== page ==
The insecurity that this produced was intensified by the most recent scientific discoveries, which put the world out of joint in the truest sense of the word. Copernicus had established that the sun rather than the earth was the still centre of the universe, around which all the stars and planets, including the earth, revolve. This heliocentric view of the world entirely contradicted the Church's view of itself, and its claims to domination, since the idea that the representative of God did not sit at the centre of cosmic events was far from attractive. In addition, the spectacular circumnavigation of the world by Ferdinand de Magellan and Christopher Columbus' discovery of America bore out the suspicion that the earth was round not flat, nor was central Europe the centre of the world.
Mannerism Reflects the New Uncertainty
The Copernican change in the conception of the world is reflected in the Italian art of the period. Painters - like many of their contemporaries - lost their faith in ordered harmony. They were of the view that the rational laws of art based on equilibrium, were no longer sufficient to illustrate a world that had been torn from its axes. To this extent, the art of this period Mannerism - is the art of a world undergoing radical change, impelled by the quest for a new pictorial language. Mannerism reflects the new uncertainty.
Reaction Against the Perfection of the Renaissance
The young generation of artists sensed that they could not develop the style perfected by Old Masters like Leonardo, Michelangelo and Raphael any further. These great masters had succeeded in painting pictures which looked entirely natural and realistic, while at the same time being perfectly composed in every detail. In their eyes, the painters had achieved everything that could be striven for according to the prevailing rules of art. For this reason the Mannerists sought new goals, and - like many of the avant-garde artists of Modernism hundreds of years later - they turned against the traditional artistic canon, distorting the formal repertoire of the new classical pictorial language. Even the great Michelangelo himself turned to Mannerism, notably in the vestibule to the Laurentian Library, in the figures on his Medici tombs, and especially in his Last Judgment fresco painting in the Sistine Chapel.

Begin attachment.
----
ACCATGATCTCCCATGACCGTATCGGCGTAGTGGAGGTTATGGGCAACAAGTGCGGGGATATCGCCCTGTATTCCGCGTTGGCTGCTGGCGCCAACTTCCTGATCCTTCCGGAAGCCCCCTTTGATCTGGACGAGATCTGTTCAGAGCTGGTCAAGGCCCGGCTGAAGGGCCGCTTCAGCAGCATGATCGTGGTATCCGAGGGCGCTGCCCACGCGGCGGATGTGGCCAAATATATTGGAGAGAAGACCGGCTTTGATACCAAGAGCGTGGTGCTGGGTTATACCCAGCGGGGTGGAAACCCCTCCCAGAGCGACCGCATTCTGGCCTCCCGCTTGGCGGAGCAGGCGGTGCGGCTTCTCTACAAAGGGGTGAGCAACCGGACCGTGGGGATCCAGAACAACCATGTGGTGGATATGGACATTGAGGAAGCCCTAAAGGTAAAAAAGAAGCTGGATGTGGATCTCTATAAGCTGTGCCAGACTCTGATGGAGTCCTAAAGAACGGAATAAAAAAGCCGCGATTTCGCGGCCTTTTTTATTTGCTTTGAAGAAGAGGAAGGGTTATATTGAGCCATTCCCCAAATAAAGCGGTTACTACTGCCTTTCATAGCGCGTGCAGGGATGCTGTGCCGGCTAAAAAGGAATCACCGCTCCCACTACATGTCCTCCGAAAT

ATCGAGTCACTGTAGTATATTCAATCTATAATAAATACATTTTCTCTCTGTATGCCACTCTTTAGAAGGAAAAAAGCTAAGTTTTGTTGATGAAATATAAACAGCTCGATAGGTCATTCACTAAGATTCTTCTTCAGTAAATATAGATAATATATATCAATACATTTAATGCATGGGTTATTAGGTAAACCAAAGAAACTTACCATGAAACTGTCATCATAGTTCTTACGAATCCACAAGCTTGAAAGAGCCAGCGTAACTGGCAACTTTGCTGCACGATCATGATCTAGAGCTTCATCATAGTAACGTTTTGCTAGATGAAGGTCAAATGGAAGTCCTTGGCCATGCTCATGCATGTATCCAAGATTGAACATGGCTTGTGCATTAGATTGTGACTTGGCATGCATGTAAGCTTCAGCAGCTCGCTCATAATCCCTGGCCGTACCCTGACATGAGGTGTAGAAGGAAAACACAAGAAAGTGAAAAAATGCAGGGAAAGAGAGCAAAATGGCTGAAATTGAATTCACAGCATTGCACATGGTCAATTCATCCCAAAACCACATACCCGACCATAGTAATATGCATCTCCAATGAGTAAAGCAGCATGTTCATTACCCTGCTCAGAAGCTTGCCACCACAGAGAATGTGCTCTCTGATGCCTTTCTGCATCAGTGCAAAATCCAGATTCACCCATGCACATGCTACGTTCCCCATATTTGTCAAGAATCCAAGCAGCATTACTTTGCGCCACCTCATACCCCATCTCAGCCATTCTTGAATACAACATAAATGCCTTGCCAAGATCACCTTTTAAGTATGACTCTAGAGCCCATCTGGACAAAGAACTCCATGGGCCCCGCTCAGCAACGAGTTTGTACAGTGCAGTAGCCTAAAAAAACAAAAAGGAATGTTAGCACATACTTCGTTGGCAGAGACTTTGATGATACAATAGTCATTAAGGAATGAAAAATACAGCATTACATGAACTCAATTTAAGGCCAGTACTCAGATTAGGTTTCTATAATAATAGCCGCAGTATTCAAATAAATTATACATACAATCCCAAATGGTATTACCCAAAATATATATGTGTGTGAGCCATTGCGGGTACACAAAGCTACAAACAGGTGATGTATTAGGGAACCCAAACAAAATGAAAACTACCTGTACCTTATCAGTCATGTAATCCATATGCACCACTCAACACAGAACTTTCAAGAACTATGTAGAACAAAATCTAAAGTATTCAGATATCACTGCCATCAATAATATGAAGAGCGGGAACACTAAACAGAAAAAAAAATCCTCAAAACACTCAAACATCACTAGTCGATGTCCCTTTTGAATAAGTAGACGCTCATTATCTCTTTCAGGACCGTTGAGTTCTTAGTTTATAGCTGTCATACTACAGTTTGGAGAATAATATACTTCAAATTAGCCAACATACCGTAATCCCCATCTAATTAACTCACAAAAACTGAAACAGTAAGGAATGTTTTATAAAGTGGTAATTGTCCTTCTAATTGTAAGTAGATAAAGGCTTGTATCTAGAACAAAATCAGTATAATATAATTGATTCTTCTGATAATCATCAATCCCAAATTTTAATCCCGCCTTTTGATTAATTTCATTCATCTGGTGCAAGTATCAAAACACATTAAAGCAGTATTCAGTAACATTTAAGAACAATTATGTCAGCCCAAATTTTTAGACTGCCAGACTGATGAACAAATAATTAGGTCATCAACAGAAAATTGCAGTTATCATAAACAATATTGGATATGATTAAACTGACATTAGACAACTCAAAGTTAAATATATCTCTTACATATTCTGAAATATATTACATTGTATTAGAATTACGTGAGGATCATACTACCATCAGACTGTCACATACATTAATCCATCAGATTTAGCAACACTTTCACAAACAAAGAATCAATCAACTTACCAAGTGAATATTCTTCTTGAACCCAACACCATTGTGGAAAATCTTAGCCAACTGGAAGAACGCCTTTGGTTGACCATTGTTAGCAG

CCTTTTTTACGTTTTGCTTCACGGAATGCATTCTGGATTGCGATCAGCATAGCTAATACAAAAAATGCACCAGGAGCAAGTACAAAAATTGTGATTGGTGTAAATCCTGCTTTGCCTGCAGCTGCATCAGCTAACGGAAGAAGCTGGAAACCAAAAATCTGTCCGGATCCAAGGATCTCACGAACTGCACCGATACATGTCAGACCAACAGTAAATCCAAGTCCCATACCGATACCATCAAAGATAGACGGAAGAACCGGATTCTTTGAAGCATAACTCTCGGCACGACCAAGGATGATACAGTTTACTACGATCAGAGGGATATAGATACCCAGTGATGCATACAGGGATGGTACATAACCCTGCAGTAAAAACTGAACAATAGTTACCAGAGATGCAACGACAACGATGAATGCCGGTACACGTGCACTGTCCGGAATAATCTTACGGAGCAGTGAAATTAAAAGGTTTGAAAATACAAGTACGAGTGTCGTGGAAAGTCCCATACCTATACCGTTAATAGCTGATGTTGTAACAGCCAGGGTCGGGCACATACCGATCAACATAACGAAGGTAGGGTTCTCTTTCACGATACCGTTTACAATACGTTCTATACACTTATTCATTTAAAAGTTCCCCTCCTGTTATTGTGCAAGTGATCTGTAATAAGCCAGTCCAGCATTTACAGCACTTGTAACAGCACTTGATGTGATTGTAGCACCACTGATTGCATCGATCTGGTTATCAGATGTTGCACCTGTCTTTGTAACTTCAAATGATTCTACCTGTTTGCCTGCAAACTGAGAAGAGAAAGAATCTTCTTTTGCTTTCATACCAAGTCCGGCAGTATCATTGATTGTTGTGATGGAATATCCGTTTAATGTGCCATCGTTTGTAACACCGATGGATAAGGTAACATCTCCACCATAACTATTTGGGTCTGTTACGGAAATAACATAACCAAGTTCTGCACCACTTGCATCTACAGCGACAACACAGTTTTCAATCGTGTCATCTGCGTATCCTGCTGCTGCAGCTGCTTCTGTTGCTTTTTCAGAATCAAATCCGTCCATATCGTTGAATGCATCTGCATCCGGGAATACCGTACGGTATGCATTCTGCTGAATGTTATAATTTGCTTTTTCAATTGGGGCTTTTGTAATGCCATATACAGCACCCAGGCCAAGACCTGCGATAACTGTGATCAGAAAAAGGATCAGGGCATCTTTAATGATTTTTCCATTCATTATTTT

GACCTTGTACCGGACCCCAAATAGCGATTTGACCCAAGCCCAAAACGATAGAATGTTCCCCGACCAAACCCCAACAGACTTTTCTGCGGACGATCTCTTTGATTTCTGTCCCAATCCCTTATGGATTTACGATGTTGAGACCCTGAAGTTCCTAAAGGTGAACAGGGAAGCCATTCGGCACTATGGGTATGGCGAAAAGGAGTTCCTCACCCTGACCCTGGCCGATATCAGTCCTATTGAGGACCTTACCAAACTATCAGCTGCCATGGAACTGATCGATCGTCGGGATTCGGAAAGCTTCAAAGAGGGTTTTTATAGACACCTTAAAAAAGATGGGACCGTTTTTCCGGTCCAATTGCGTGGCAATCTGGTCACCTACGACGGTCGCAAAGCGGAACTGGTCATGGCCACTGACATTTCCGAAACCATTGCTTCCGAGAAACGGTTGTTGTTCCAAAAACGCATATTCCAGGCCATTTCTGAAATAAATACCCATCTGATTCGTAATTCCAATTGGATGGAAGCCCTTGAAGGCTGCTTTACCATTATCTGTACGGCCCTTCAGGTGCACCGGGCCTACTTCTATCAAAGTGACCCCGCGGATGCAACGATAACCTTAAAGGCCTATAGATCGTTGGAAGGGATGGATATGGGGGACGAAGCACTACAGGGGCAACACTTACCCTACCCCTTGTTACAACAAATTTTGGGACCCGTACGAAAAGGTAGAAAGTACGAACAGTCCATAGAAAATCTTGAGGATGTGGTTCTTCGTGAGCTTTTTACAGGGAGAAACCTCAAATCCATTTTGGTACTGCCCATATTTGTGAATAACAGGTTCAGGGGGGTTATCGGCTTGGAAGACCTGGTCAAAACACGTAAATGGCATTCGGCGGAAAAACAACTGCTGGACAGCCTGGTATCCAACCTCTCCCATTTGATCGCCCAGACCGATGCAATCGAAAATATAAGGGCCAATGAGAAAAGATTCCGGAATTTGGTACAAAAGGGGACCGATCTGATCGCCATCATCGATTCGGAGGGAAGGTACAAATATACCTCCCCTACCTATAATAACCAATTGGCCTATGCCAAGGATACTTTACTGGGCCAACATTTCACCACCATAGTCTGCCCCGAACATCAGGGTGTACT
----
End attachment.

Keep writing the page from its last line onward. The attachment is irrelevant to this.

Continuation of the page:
Jacopo Pontormo combined the influences of his teachers Andrea del Sarto and Leonardo with impulses from Raphael's late work, as well as the painting of Michelangelo, arriving at a pictorial language which, for all its realism, still seems other-worldly. In his painting The Visitation of Mary (1528-30, S. Michele, Carmignano), showing the encounter between Mary and Elisabeth, the women seem like supernatural beings. They barely touch the floor. Their bodies are lost in the voluptuous folds of their metallically gleaming drapery. They stand in the air like flickering flames. The eye trained in Renaissance painting was taught that there are other ways of seeing beyond the purely naturalistic.
More than any artists before them, Mannerist painters stressed the individual way of painting, the personal vision and pictorial understanding of things. They discovered the symbolic content of visual structure, the expressive element of painting. They consistently resisted equilibrium. So the circular and pyramidal compositions typical of the Renaissance disappeared. Classical compositional patterns were unbalanced by surprising asymmetrical effects. Painters abandoned the basic structural model that stabilized the painting. Thus, for instance, the pictorial structure - based upon central perspective, focusing the viewer's gaze on a single point - is now replaced by a dynamized pictorial space of undefined depth.
In Parmigianino's painting of the Madonna dal Colla Lungo (1535, Uffizi Gallery, Florence) the immediate foreground and the distant background appear without transition, almost fragmentarily juxtaposed. The pictorial weights are unevenly distributed. On the left hand side of the picture, the painter places a cramped band of angels, while spatial depth opens up on the right-hand side, its only focus being a brightly-lit row of columns, behind which there stretches a broad, dark landscape. And yet the painting does not break down into two parts. The painter uses overlaps (the Madonna's artificially billowing cloak restrains the vanishing gaze into the depths) and witty formal analogies to hold the painting together. Thus, for example, he produces a compositional reference between the column in the background, Mary's gleaming knee and the extended leg of the angel in the foreground.